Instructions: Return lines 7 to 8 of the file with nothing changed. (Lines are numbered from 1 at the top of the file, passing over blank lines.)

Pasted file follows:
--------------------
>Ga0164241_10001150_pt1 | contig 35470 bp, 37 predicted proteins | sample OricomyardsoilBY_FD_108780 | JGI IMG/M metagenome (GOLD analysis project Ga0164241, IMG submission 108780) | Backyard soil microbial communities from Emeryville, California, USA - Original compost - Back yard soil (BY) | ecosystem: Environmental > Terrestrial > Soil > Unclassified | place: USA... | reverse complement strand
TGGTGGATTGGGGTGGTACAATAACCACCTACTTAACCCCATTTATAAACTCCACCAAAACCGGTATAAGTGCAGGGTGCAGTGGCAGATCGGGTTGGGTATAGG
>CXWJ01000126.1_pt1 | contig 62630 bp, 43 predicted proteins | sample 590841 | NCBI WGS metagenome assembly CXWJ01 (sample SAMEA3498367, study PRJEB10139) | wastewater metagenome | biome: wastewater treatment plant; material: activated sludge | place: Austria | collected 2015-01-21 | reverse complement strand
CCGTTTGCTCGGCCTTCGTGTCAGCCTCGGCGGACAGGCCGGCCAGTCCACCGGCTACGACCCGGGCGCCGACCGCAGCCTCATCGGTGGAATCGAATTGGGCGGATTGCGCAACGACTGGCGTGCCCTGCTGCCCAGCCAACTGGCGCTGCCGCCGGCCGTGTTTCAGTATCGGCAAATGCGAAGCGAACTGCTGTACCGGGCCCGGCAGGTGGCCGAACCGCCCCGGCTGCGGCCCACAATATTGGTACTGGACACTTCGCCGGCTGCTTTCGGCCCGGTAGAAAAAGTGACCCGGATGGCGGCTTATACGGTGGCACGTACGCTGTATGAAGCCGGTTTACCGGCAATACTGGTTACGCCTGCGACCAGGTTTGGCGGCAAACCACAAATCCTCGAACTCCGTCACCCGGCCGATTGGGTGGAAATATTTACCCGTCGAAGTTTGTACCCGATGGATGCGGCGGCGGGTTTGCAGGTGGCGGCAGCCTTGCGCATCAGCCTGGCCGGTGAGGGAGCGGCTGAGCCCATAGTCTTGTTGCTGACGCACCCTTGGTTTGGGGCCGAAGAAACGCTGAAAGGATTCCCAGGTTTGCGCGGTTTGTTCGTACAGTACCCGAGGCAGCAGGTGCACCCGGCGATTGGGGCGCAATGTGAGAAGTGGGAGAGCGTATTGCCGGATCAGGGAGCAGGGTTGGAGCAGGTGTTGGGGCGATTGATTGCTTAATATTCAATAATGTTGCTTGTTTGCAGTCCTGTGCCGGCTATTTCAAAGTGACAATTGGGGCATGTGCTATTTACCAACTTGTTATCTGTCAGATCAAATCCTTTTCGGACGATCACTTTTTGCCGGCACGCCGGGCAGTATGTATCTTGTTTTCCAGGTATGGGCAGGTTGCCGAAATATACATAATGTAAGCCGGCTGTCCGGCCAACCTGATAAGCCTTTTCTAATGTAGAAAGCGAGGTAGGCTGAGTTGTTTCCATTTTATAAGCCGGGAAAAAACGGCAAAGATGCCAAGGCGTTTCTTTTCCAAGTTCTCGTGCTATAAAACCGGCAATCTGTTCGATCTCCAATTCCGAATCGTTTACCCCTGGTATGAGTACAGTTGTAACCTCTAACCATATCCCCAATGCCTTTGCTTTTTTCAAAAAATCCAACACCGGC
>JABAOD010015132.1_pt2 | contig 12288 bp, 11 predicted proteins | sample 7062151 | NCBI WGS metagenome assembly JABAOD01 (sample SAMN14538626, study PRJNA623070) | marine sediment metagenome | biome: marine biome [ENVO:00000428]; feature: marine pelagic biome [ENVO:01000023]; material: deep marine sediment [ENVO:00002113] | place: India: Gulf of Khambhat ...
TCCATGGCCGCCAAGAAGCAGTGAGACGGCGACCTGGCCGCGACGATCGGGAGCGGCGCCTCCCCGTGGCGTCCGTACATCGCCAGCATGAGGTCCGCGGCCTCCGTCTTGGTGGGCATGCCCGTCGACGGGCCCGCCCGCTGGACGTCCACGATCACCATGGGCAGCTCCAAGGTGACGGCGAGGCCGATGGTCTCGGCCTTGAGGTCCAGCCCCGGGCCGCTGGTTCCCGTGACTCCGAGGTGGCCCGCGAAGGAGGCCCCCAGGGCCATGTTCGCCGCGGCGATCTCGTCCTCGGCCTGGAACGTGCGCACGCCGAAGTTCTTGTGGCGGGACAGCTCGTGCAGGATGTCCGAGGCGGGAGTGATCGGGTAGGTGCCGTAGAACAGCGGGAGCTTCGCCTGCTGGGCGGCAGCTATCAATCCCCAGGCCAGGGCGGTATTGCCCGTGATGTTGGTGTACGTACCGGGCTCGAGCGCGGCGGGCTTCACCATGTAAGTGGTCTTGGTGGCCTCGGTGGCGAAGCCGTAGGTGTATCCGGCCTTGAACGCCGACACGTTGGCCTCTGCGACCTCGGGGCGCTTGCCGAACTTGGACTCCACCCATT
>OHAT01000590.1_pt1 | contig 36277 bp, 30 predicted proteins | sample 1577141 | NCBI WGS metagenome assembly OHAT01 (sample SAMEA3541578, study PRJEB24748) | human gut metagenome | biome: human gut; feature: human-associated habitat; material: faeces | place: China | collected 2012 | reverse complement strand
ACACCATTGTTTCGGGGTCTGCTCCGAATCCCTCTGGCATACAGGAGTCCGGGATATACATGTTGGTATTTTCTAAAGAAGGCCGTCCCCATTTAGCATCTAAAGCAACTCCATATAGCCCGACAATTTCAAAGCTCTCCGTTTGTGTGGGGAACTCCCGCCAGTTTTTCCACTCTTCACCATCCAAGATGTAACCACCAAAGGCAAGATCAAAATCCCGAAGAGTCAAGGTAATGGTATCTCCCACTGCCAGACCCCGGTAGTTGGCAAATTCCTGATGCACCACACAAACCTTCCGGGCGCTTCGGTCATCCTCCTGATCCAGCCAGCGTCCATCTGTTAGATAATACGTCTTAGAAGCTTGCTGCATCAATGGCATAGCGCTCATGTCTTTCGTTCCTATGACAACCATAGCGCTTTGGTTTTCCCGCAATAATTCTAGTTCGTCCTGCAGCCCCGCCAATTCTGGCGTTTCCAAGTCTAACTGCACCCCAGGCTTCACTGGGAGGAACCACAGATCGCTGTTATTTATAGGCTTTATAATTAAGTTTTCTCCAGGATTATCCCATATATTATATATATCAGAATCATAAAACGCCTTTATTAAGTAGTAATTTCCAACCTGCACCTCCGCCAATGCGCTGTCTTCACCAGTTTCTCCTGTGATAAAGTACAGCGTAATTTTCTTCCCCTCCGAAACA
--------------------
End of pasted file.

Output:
>OHAT01000590.1_pt1 | contig 36277 bp, 30 predicted proteins | sample 1577141 | NCBI WGS metagenome assembly OHAT01 (sample SAMEA3541578, study PRJEB24748) | human gut metagenome | biome: human gut; feature: human-associated habitat; material: faeces | place: China | collected 2012 | reverse complement strand
ACACCATTGTTTCGGGGTCTGCTCCGAATCCCTCTGGCATACAGGAGTCCGGGATATACATGTTGGTATTTTCTAAAGAAGGCCGTCCCCATTTAGCATCTAAAGCAACTCCATATAGCCCGACAATTTCAAAGCTCTCCGTTTGTGTGGGGAACTCCCGCCAGTTTTTCCACTCTTCACCATCCAAGATGTAACCACCAAAGGCAAGATCAAAATCCCGAAGAGTCAAGGTAATGGTATCTCCCACTGCCAGACCCCGGTAGTTGGCAAATTCCTGATGCACCACACAAACCTTCCGGGCGCTTCGGTCATCCTCCTGATCCAGCCAGCGTCCATCTGTTAGATAATACGTCTTAGAAGCTTGCTGCATCAATGGCATAGCGCTCATGTCTTTCGTTCCTATGACAACCATAGCGCTTTGGTTTTCCCGCAATAATTCTAGTTCGTCCTGCAGCCCCGCCAATTCTGGCGTTTCCAAGTCTAACTGCACCCCAGGCTTCACTGGGAGGAACCACAGATCGCTGTTATTTATAGGCTTTATAATTAAGTTTTCTCCAGGATTATCCCATATATTATATATATCAGAATCATAAAACGCCTTTATTAAGTAGTAATTTCCAACCTGCACCTCCGCCAATGCGCTGTCTTCACCAGTTTCTCCTGTGATAAAGTACAGCGTAATTTTCTTCCCCTCCGAAACA